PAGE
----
And I promise – you’ll get the hang of yoga lingo. I do, however, recommend finding an “intro to yoga” course if you’re trying it for the first time. After trying yoga and not liking it, I finally went to this 2-day orientation at Yoga Works. Instead of jumping right into sun salutations, we sat in a circle and talked. The teacher showed us how to breathe, answered our questions, and walked us slowly through the fundamental poses. That’s when yoga began to change to my life.

Better Choices

Baked pita chips, hummus, organic raisins, lemon pepper tuna…United Airlines to the rescue!

Seriously, I am sitting here on a plane munching away, so grateful that the airline serves a snack box called the “Right Bite.”

When I woke up this morning, I had a plan. I was going to swing by a center to drop off a car load of items, run by the UPS store to ship a package, drop the dog off at the kennel, pack for my trip, then pick up my husband from work. But somehow I got behind. Way behind.

Not only did I forget to bring apples and trail mix for the plane ride, I forgot to eat breakfast. And lunch. When I flopped down in my seat, I was sweating and breathless (we nearly missed the flight) and very hungry. I flipped through the food options and knew I would be able to get my body back in synch with the Right Bite instead of having to resort to “snacks” full of empty calories and sugar.

I’m glad big companies are becoming more sensitive to offering healthier food choices. I keep reading the debates about replacing sodas and candy in school vending machines with healthier alternatives. The other day I was doing some freelance editorial work for a large newspaper. The building included a cafeteria – mostly pizzas and burgers and fries, but I found a vegetarian station. And I noticed an announcement that they would be having a “sustainable foods” day, offering locally grown meats and produce.

I’m not sure if these actions are coming from consumer demand or a greater awareness on the company’s part (or both), but I’m thankful for the trend.Š

Sunday Crowds

I don’t know what I was thinking. Hmm. I guess I was thinking that I had a few free hours, so why not sketch out a menu for the week and stock up with ingredients at the grocery store? Off I went – the Sunday afternoon of Labor Day weekend – and as soon as I walked in the door I realized my mistake.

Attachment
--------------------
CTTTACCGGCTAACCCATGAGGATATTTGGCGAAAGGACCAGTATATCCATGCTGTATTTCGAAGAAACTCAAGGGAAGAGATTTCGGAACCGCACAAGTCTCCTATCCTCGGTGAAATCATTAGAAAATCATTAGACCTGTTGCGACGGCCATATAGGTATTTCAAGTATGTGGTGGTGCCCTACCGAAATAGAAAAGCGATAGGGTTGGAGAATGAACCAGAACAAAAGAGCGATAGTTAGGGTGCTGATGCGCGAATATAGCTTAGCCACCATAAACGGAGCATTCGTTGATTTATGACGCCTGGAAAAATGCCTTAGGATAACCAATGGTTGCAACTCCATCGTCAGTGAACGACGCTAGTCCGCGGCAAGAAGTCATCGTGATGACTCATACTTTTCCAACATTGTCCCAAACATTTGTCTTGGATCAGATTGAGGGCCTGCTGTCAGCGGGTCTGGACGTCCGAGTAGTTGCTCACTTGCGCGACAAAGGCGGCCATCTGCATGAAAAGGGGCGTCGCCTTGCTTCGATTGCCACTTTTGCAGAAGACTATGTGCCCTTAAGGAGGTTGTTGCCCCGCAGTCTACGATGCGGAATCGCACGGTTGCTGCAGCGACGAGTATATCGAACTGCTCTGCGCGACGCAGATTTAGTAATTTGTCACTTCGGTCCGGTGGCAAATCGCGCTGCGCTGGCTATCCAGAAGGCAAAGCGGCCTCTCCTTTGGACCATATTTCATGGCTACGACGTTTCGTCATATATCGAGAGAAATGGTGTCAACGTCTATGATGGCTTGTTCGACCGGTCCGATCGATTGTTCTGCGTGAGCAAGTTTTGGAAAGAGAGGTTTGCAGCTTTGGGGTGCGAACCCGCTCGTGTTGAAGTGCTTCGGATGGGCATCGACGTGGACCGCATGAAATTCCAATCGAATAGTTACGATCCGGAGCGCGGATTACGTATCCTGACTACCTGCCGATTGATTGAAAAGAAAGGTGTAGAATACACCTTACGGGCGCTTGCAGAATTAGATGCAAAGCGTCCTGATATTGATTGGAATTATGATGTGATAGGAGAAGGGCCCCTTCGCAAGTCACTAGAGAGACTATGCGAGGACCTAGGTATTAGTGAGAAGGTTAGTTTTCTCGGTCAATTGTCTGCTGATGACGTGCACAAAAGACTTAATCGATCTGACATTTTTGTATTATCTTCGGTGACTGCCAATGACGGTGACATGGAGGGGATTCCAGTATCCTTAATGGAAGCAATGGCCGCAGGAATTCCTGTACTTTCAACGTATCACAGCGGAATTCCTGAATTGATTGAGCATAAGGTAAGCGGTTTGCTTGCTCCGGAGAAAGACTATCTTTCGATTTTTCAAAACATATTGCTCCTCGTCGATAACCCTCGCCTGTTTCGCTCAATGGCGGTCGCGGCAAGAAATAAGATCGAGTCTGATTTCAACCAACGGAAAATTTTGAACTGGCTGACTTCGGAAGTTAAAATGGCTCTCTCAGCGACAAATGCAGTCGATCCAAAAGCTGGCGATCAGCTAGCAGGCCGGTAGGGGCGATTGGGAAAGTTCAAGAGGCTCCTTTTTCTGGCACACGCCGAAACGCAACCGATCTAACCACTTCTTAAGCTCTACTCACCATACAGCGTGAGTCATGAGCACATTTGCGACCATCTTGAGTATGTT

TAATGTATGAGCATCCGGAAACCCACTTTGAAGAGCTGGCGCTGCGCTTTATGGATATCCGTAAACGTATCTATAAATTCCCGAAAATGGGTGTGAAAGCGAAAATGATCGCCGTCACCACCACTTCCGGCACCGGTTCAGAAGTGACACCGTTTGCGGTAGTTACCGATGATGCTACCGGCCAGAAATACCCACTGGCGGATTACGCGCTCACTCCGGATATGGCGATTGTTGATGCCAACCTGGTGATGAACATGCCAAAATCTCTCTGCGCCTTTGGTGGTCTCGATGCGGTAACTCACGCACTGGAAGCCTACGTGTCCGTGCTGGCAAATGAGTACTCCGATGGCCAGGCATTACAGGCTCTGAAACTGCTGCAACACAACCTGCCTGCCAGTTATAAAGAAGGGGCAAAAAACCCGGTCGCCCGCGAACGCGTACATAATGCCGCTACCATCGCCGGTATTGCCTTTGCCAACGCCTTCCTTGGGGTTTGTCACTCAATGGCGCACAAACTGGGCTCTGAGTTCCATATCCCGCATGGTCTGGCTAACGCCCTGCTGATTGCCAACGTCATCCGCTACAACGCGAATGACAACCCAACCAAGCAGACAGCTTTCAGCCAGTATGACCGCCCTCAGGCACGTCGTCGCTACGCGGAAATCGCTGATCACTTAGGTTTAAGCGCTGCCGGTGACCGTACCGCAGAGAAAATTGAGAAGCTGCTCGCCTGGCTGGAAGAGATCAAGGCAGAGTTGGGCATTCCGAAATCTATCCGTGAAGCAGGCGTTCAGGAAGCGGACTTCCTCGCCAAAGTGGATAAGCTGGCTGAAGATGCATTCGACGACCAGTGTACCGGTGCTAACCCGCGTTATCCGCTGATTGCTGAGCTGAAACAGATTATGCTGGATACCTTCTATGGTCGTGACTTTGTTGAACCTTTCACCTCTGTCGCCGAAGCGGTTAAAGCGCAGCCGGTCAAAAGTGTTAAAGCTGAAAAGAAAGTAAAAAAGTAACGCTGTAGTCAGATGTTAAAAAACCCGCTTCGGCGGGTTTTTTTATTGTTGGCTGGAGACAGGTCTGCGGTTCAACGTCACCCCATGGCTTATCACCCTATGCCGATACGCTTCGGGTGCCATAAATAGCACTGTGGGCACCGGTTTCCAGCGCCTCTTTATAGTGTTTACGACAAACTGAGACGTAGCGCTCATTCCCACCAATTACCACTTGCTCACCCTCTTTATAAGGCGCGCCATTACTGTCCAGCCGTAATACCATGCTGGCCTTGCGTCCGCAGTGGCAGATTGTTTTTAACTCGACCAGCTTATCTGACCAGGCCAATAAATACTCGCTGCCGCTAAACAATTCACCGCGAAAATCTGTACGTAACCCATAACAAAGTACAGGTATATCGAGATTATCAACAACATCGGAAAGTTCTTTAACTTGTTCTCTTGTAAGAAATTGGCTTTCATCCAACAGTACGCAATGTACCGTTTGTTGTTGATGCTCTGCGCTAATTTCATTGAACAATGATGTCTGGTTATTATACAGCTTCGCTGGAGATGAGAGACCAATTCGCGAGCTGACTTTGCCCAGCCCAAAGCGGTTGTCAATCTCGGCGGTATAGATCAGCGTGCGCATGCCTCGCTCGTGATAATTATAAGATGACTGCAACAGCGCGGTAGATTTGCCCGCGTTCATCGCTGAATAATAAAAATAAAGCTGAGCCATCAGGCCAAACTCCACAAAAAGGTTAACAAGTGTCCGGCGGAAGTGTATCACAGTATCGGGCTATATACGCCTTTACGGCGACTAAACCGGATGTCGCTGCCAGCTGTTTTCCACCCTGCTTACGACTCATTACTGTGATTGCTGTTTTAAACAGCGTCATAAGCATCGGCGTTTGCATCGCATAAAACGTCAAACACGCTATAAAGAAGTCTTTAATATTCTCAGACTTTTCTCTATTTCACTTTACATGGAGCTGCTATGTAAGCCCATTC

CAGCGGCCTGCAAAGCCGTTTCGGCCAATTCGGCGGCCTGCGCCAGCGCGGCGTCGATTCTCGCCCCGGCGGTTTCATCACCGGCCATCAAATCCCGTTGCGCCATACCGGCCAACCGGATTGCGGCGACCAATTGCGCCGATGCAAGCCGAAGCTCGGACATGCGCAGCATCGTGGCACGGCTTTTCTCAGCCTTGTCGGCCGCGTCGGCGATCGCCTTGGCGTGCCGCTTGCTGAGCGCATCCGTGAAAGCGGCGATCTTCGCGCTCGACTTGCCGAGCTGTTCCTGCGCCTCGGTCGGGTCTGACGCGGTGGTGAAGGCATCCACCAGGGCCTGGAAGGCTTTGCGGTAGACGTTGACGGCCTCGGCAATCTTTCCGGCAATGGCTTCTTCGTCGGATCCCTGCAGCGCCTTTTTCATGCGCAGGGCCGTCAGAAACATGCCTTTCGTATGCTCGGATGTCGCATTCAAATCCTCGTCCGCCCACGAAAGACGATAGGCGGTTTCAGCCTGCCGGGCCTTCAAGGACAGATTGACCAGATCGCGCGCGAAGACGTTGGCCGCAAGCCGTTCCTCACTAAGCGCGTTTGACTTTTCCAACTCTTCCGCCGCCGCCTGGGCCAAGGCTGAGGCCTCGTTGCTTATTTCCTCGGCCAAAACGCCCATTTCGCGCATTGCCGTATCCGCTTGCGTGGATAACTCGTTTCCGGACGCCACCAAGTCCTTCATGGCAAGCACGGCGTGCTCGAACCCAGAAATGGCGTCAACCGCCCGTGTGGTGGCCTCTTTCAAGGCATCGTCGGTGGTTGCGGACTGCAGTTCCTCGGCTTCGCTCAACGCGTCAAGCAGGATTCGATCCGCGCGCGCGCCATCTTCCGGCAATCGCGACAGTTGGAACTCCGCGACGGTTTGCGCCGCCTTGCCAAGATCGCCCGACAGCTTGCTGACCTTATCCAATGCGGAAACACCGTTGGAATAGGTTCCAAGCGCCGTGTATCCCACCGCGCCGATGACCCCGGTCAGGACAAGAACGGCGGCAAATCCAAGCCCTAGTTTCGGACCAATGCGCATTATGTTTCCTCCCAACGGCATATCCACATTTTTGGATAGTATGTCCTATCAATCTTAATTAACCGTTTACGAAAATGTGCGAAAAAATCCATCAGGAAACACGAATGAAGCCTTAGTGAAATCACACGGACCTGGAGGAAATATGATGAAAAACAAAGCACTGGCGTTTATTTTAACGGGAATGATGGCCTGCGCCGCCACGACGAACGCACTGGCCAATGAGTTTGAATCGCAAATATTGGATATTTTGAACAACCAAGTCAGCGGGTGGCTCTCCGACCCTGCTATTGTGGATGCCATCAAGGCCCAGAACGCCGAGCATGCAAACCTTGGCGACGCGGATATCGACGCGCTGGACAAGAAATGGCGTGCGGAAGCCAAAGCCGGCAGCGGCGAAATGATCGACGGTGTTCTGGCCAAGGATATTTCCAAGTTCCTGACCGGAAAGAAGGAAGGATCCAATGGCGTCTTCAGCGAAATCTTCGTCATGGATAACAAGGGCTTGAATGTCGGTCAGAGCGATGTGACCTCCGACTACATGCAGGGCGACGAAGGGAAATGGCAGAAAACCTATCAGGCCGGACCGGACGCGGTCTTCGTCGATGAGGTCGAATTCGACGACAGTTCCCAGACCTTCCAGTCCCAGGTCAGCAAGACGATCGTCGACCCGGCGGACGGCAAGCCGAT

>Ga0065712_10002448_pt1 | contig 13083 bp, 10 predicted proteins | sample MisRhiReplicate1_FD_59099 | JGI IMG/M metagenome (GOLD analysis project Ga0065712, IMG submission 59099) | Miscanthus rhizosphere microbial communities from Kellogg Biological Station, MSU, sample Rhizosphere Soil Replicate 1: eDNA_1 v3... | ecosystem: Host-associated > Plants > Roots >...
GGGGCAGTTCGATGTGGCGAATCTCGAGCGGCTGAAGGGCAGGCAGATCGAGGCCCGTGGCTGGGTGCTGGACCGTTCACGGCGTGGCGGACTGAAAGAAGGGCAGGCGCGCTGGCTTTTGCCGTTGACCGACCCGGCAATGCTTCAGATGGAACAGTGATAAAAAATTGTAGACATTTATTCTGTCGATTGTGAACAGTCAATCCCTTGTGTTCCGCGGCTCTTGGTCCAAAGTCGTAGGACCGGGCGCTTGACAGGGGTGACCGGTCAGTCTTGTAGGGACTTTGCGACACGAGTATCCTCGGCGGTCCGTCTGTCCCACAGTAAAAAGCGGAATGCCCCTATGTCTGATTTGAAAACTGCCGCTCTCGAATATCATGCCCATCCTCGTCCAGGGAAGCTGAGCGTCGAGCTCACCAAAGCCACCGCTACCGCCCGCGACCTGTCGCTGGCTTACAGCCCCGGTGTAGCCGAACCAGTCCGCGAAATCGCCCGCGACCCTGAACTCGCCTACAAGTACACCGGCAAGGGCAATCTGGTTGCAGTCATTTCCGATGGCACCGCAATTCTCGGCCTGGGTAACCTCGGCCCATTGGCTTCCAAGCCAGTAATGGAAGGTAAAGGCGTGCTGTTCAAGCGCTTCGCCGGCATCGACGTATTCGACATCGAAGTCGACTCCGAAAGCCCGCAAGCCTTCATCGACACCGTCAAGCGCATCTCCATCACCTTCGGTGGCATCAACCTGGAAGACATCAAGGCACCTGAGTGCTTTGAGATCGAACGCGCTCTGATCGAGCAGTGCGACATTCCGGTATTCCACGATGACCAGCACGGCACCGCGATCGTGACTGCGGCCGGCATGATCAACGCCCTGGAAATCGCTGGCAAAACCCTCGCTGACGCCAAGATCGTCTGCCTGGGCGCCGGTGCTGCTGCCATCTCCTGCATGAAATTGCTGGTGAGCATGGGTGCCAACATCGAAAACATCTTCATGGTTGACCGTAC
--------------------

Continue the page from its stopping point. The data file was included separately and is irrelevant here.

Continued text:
What a zoo.

I tried to practice my yoga breaths as carts jammed the aisles and children blocked my path as they played handheld video games in front of the eggs while their parents taste-tested the artichoke dip. I tried to remember I had just come from church and I should be patient and kind and gentle and not cave into my mounting frustration. Breathe. Breathe. BREATHE!

Egad.

I do not do well in crowds.

The trick to grocery shopping (at least the one I go to in my town) is to hit the store early Monday morning. It’s empty and open and I can take my time reviewing my list and making sure I have everything I need for the week. When I had an office job with less flexible hours, I’d go to the store late at night. I’d have to step around boxes of fresh shipments, but it was better than being piled in an enclosed space with too many people. My goal is to get away from stores almost entirely – next season I’m signing up for a CSA subscription. And I’m continuing to explore year-round farmers’ markets (for some reason crowds don’t bother me as much when I’m outside) and buying local food through other direct methods. But I’m in transition, so for awhile I’ll be heading to the store at least once a week. On Monday mornings. Š

Blue Zones

Blue Zones are places in the world where people live “astoundingly long lives” – for example, reaching the age of 100 three times the rate of Americans. And suffering a fifth the rate of heart disease. Imagine being able to hold your great-great-grandchild one day . . .

I first learned of Blue Zones when one of the editors I work with went on a “Quest” to the Nicoya Peninsula, Costa Rica, one of the four Blue Zones (the others are Okinawa, Japan, Loma Linda, California, and Sardinia, Italy).

Dan Buettner, a journalist who worked extensively on researching these communities, has come out with a book titled The Blue Zone. I want to read the book in context, so I’m refraining from skipping ahead, but based on the Blue Zones website and other articles I’ve read, I know some of the lifestyle practices of centurions are (1) plant based diets (not necessarily vegetarian, but plant-based); (2) laughter; (3) spirituality; (4) family; and (5) physically active lives (like gardening and laboring).

Just because Washington DC isn’t a Blue Zone doesn’t mean my body and my house can’t be one.